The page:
Friday, July 18, 2014

Gone to a Movie

I am stuck. I am profoundly, officially, ripping out hair stuck. All week, I've been multitasking. Last night I had dinner with a friend and we brainstormed a short story I've been asked to write for a unique anthology (more about that later). Earlier in the day and the day before, I did some research on topics that I might write about related to funerals and crime. The victim in my next book is a funeral director, and I have been thinking about marketing. On Wednesday, I spent a lot of the day reading a dissertation about honor and masculinity in 19th century literature. I learned why Alexander Hamilton fought a duel he didn't want to fight -- or, at least, the author's well-reasoned theory about that. On Tuesday, having started Monday with confidence, I was sure that this week I would finally have a breakthrough. I thought I would finally -- at long last -- settle on the title for the book I'm writing about dress and appearance in American crime and justice. I thought I would settle on a title and finally be able to finish writing the proposal that my agent is waiting for and that I have been working on for months. I was wrong.

It may seem unimportant that I can't choose among the list of titles that I have in my notebook and on my computer. After all, chances are that if the book is sold, the title will be changed anyway. But, as I may have mentioned here, I have a thing about titles. I can't write -- or write well -- until I have one that captures what the book is about. So I wait for the right title and it usually comes. The title for my 1939 historical thriller came from the mouth of Opie Taylor while I was half-listening to a re-run of The Andy Griffith Show. When I heard it, I knew that although it seemed to have nothing at all to do with my story, it was actually a perfect metaphor for what I was trying to say about the old and the new.

But nothing like that has happened with my clothing and crime book. I've read poems, looked up quotes, tried variations. One moment I think I have it and the next I don't. I have arrived at a state of anxiety that makes me think it would be easier to write the book than finish this proposal. But, of course, I need the title before I can finish the book. I have titles for individual chapters. I've done work on those. But I can't pull it all together and say what it means until I have the book title.

I woke up this morning, knowing the title I came up with before bed last night still wasn't right. Rather than scream, I decided to analyze the situation. That was when I realized that by trying to power through this, I am only making matters worse. As we have all occasionally noted here, sometimes the only sensible thing to do is remove your fingers from the keyboard and step away from the computer.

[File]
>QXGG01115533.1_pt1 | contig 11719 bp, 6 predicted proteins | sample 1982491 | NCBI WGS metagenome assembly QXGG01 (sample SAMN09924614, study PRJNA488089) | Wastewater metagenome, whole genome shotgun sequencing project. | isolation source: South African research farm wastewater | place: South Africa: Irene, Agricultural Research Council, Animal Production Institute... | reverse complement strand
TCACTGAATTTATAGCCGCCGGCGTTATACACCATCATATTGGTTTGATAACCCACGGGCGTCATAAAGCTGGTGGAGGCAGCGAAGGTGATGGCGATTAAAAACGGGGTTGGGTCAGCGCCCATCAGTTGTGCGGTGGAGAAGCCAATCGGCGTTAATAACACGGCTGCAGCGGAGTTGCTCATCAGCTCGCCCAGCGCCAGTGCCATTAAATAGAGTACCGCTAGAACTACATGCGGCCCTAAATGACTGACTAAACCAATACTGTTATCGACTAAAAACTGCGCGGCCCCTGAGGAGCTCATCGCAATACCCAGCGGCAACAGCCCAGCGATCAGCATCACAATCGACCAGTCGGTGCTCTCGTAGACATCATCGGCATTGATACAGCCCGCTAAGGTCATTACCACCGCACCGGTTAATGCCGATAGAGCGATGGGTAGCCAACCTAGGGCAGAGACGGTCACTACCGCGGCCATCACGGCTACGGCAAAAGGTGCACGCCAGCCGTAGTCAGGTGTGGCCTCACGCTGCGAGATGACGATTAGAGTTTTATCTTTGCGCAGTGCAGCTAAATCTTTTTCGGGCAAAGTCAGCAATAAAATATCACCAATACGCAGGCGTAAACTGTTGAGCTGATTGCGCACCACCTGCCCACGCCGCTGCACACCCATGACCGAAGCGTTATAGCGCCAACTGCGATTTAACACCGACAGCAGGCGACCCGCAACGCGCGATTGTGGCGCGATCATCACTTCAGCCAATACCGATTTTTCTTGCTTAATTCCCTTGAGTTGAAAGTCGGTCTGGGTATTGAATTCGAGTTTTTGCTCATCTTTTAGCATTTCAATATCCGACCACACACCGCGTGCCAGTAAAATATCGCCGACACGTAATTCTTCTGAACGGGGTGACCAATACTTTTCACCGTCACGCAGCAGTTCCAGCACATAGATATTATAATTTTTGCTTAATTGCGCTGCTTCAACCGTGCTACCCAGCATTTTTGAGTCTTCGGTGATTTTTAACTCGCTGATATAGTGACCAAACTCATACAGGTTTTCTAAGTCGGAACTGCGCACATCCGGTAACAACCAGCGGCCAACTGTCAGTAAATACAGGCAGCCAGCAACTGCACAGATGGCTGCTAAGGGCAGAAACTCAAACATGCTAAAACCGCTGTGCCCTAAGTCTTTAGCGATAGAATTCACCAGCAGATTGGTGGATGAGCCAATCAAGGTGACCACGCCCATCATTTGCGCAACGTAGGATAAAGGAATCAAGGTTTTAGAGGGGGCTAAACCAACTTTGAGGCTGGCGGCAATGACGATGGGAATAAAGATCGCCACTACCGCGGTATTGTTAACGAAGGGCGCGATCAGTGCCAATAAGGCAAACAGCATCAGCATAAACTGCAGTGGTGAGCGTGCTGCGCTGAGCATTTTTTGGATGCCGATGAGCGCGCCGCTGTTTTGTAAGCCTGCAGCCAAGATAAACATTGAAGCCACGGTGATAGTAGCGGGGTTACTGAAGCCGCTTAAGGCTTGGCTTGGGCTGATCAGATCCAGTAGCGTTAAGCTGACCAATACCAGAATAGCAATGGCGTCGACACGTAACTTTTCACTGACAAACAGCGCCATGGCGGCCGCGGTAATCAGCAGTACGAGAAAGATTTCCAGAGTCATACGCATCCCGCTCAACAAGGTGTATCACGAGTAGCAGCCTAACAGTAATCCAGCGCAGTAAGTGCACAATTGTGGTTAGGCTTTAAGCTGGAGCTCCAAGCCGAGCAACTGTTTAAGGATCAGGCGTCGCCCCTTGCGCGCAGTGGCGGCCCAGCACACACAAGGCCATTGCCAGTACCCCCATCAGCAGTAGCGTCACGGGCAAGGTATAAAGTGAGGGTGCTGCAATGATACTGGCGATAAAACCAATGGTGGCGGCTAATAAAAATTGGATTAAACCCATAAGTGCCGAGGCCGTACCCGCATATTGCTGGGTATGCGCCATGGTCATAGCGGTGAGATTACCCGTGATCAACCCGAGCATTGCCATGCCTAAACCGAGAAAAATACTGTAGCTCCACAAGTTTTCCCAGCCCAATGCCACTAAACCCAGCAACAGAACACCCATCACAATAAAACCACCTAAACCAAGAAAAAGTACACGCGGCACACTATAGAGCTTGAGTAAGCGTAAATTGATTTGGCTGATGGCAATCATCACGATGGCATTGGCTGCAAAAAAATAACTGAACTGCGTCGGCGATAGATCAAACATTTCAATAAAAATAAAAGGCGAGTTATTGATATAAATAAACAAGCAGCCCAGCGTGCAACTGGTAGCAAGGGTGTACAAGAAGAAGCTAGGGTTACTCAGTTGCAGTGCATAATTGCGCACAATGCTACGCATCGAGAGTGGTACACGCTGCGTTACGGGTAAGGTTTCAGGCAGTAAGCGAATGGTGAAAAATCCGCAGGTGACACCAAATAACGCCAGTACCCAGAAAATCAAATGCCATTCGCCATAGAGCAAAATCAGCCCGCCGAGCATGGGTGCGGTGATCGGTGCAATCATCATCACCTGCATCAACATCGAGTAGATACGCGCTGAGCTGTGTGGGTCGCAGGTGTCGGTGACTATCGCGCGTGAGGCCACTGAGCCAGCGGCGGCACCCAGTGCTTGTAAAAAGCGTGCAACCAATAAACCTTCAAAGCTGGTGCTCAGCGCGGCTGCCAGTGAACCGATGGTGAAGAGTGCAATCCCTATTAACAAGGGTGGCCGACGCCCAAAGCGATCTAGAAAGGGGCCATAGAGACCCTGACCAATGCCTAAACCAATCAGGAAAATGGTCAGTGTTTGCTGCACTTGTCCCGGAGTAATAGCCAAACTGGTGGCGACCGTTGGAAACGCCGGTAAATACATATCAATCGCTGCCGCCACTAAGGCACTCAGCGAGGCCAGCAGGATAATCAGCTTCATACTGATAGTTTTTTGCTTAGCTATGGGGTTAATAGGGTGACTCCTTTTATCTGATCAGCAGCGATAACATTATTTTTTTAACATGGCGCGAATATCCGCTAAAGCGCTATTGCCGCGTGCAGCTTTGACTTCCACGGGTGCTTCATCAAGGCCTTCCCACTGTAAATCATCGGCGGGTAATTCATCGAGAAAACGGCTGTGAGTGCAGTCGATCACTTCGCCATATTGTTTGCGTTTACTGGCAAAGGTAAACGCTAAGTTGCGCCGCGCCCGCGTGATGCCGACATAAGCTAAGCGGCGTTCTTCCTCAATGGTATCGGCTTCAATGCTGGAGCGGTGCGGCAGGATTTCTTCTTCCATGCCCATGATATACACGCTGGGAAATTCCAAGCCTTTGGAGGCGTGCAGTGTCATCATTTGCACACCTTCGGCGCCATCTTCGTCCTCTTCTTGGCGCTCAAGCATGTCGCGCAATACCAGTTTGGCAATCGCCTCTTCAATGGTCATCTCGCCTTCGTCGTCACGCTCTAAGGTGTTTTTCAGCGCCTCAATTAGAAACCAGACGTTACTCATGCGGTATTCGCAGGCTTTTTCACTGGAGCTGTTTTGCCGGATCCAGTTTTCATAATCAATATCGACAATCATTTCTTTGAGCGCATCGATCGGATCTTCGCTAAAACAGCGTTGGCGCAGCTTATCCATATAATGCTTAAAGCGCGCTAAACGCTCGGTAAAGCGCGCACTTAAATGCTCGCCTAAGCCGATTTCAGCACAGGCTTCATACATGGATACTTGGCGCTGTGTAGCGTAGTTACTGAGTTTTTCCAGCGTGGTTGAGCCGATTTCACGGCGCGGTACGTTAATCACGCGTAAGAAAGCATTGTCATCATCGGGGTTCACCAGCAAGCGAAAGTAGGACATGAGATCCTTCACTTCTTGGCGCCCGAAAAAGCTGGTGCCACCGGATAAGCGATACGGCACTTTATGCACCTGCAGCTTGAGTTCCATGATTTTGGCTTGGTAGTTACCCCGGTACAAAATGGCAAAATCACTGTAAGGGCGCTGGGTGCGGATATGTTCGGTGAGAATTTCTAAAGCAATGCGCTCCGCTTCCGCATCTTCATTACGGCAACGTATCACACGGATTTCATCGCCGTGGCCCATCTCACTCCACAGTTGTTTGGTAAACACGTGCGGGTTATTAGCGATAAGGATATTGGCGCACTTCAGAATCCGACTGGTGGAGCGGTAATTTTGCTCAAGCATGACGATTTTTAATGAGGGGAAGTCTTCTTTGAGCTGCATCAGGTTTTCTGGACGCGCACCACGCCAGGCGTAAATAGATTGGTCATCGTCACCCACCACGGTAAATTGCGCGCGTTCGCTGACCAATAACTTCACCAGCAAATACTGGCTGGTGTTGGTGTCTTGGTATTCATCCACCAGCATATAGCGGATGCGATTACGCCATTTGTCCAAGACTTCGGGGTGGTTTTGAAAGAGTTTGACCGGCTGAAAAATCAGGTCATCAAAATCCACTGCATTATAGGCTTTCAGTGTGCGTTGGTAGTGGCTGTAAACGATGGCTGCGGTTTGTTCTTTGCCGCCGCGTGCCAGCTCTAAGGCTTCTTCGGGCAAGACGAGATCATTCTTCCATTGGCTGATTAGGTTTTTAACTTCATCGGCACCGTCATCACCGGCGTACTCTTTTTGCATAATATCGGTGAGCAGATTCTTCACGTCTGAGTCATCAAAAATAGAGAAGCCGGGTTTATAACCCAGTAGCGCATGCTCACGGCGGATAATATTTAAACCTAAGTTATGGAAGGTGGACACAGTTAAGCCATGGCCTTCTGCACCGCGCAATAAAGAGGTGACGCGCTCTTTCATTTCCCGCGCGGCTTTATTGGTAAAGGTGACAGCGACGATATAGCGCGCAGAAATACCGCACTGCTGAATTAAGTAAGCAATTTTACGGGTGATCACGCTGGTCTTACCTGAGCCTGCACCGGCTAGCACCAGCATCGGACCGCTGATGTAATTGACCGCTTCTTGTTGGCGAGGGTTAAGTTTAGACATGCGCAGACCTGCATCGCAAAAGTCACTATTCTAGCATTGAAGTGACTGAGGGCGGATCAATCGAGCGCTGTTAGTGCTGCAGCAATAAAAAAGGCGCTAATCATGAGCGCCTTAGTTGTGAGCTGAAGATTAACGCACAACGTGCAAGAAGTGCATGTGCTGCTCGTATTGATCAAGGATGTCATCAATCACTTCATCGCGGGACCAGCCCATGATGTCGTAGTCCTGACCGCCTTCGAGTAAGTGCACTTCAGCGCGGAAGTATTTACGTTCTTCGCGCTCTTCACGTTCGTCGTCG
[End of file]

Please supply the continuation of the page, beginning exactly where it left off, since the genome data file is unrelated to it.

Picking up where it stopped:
This is confirmed by research on the value of not concentrating. Concentrating too hard on the task at hand can be counterproductive. In an article in New Scientist (6/16/2012), Richard Fisher writes about the value of daydreaming. Humans, as a group, have a hard time staying focused. Even when we try to pay attention, our minds drift. The good news about this, is that we often get some of best ideas when we are daydreaming. The corollary of this finding is that if we are faced with a difficult task that seems to require concentration, this is often the best time to disengage -- to, as Fisher suggest, watch a Robin Williams stand-up routine -- and relax. Rather than try to work when our minds are sharp, if the task requires creativity, we might do better to work when our minds are groggy.

Writers often talk about getting their best ideas in the shower. There seems to be some science related to this. S. Kay Murphy (The Writer, March 2005) discusses the value of turning up the volume on some kinds of sounds. It seems that what taking a shower or sitting within hearing of a refrigerator or clothes dryer have in common is that both the water and the home appliances produce "white noise" that block other more distracting sounds (such as a barking dog). With the distracting sounds muted, we are more relaxed and the ideas comes.

I am now stepping away from my keyboard. I'm going to go drop by my office to check in with the IT person who happily will have my office computer today. Then I'm going to go see Dawn of the Planet of the Apes. After that I'm going to have an ice cream cone. And maybe go for a walk in the park and spend some time sitting by the lake. I am taking a mental health day because my poor little brain needs the rest.


2 comments:

Rick Blechta said...

Make the cone two scoops and have some sprinkles put on top. Enjoy your day.

Frankie Y. Bailey said...

Thanks, Rick. I did. Actually, I ended the day with a steak and a pint of butter pecan (eaten in front of the TV). I felt much better by bedtime. And today I stumbled across just the right title. It pays to take a break.

The movie was great fun by the way.